Security Snacks is a weekly digest of the most notable InfoSec news.
Its purpose is to provide a one-stop source for getting a high-level view of the state of security and hacking.
Time for your weekly cybersecurity news report!
T-Mobile had its fourth data breach in three years, Zyxel devices have a backdoor that should be patched ASAP, credentials like admin/admin are still a thing, and of course the SolarWinds hack events continue to unfold.
Read on for all the juicy details!
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Notable Security News
Eye Control researchers discovered that many Zyxel devices had a built-in backdoor in the form of hardcoded credentials that grant root access. This affects many enterprise-grade devices including firewalls, VPN gateways and WLAN access point controllers. If you have Zyxel devices and don’t like ransomware and cyber-espionnage, it is essential to install the patch that removes the backdoor. Attackers already started exploiting it.
Four US cyber-security agencies (FBI, CISA, ODNI & NSA) released a joint statement formally accusing Russia of orchestrating the SolarWinds hacks.
Some newspapers reports claimed that JetBrains is under investigation for having played a role in the SolarWinds attack. JetBrains denies this alleged involvement.
The US Department of Justice announced that SolarWinds hackers had access to over 3,000 US DOJ email accounts.
US federal courts are going low-tech for sensitive documents while their systems are being audited.
Also, we heard of the first lawsuit against SolarWinds, following Solorigate.
T-Mobile suffered its fourth data breach in three years. Criminals accessed customer details such as phone numbers and call-related information but not sensitive personal information or financial data. Though this breach seems to be less impactful that T-Mobile’s previous ones, it shows the persistence of attackers and puts focus on security post mergers.
Nissan source code was leaked because of a Git server left exposed with its default admin/admin credentials. The company took it down and started investigating the incident, but it wasn’t before the stolen code of mobile apps and tools started circulating.
The Consortium for Information & Software Quality™ (CISQ™) released a new report on the cost of poor software quality in the US in 2020. They estimate it to be an astonishing $2.08 trillion mainly due to operational software failures. This is an enlightening read on topics such as technical debt and DevSecOps, including recommendations for both individuals and organizations.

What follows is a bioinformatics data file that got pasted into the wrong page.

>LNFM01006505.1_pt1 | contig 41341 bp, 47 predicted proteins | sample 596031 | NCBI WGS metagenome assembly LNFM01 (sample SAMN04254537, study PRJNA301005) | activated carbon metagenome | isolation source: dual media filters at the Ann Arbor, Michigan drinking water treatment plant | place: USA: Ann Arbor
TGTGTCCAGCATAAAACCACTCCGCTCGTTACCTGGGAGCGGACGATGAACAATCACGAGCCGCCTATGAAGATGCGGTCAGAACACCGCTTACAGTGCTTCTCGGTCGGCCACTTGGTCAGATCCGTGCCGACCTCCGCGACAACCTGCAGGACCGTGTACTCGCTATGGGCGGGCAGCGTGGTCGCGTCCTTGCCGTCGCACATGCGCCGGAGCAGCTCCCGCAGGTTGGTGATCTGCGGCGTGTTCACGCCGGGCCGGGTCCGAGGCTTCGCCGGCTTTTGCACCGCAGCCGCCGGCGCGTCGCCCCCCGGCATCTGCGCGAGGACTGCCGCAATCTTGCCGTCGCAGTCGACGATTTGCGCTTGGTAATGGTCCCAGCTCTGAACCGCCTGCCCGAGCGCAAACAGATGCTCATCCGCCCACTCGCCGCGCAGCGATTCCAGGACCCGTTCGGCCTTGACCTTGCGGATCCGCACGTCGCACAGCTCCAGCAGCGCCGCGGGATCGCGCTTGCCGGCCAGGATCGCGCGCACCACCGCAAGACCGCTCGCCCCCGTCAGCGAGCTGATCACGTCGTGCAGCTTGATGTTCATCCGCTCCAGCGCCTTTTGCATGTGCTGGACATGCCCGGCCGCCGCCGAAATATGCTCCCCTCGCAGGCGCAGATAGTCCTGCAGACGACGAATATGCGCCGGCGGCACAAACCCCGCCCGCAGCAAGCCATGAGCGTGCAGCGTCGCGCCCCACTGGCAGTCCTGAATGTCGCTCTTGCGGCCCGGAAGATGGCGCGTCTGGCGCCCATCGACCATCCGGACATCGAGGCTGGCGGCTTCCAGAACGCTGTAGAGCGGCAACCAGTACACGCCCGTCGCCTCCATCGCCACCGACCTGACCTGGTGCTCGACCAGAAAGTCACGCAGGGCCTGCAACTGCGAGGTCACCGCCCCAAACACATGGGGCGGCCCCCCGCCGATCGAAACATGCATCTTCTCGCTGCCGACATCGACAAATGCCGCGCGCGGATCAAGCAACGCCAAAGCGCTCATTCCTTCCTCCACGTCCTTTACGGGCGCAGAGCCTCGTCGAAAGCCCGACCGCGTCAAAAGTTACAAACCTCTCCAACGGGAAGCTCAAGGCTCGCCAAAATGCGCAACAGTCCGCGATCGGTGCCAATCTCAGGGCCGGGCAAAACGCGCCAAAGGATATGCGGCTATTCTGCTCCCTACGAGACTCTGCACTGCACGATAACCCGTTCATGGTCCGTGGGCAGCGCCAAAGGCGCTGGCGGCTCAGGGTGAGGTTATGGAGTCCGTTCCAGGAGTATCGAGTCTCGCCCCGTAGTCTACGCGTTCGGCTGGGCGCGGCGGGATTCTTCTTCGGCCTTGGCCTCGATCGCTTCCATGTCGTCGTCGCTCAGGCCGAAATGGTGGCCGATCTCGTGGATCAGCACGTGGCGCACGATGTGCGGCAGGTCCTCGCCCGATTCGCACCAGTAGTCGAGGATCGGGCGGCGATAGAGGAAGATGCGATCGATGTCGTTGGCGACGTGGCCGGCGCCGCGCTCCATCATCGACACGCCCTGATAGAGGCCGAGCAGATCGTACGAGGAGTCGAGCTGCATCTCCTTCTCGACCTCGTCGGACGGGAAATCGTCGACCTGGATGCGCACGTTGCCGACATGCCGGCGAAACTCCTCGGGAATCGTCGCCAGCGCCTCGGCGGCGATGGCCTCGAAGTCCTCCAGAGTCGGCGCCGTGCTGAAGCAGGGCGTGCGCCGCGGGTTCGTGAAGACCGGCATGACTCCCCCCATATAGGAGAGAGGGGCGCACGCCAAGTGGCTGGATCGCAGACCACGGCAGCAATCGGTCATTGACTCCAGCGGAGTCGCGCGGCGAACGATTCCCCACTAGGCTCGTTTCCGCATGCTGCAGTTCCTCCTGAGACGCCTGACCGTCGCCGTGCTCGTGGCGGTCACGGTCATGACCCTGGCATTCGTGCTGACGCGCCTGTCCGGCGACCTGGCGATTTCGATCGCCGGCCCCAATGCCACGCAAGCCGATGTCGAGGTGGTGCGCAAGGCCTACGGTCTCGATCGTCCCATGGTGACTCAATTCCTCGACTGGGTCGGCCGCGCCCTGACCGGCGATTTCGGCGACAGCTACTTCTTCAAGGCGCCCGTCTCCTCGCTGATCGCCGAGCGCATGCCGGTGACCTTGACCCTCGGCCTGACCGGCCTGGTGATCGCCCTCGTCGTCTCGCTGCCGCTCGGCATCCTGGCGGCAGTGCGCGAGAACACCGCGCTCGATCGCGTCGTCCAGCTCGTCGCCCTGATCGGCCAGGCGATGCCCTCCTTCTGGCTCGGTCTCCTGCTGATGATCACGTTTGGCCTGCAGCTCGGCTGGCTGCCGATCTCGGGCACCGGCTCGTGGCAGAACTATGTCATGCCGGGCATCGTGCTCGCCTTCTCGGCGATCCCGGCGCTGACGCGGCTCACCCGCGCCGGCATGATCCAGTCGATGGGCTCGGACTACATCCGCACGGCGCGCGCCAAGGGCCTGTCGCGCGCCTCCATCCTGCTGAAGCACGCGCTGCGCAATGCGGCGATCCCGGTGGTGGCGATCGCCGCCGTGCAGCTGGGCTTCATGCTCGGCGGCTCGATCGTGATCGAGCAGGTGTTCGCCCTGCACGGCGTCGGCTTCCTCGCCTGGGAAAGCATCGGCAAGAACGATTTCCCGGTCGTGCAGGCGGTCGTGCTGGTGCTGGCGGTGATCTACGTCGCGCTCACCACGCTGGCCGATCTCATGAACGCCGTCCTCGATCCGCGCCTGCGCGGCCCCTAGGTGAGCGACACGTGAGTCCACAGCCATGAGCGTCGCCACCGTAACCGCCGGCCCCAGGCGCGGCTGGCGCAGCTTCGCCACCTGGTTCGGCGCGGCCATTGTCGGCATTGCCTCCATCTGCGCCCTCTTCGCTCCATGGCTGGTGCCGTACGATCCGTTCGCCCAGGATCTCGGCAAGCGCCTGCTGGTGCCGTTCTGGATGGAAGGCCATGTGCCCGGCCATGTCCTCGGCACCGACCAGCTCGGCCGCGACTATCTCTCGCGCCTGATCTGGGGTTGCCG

Other Interesting News
- Chinese espionage group APT27 moves into ransomware
- Cryptocurrency stealer for Windows, macOS, and Linux went undetected for a year
- Malware uses WiFi BSSID for victim identification
- Data breach broker selling user records stolen from 26 companies
- Italian mobile operator offers to replace SIM cards after massive data breach
- NSA shares guidance, tools to mitigate weak encryption protocols
- Bug? No, Telegram exposing its users’ precise location is a feature working as ‘expected’
- Fortinet updates web application firewall to protect against SQL injection, denial-of-service attacks
- Google Docs bug allowed cyber-spies to screenshot private documents
- Indian government sites leaking patient COVID-19 test results
- Darknet Threat Actors Are Not Playing Games with the Gaming Industry
- Cobalt Strike and Metasploit accounted for a quarter of all malware C&C servers in 2020
- Attacks targeting healthcare organizations spike globally as COVID-19 cases rise again
- WhatsApp: Share your data with Facebook or delete your account
- Why don’t PCs use error correcting RAM? “Because Intel,” says Linus
- QR codes: Best approaches to using the technology safely and securely
- Flipper Zero turns hacking into a Tamagotchi-style game
- Gossamer tool aims to defend open source projects against SolarWinds-style supply chain attacks
- Court says Uber can’t hold users to terms they probably didn’t read
- Rioters Had Physical Access to Lawmakers’ Computers. How Bad Is That?
- COVID-19 contact-tracing data is fair game for police, Singapore says
- Buying and selling second-hand devices
- White House unveils maritime cybersecurity standards for government and industry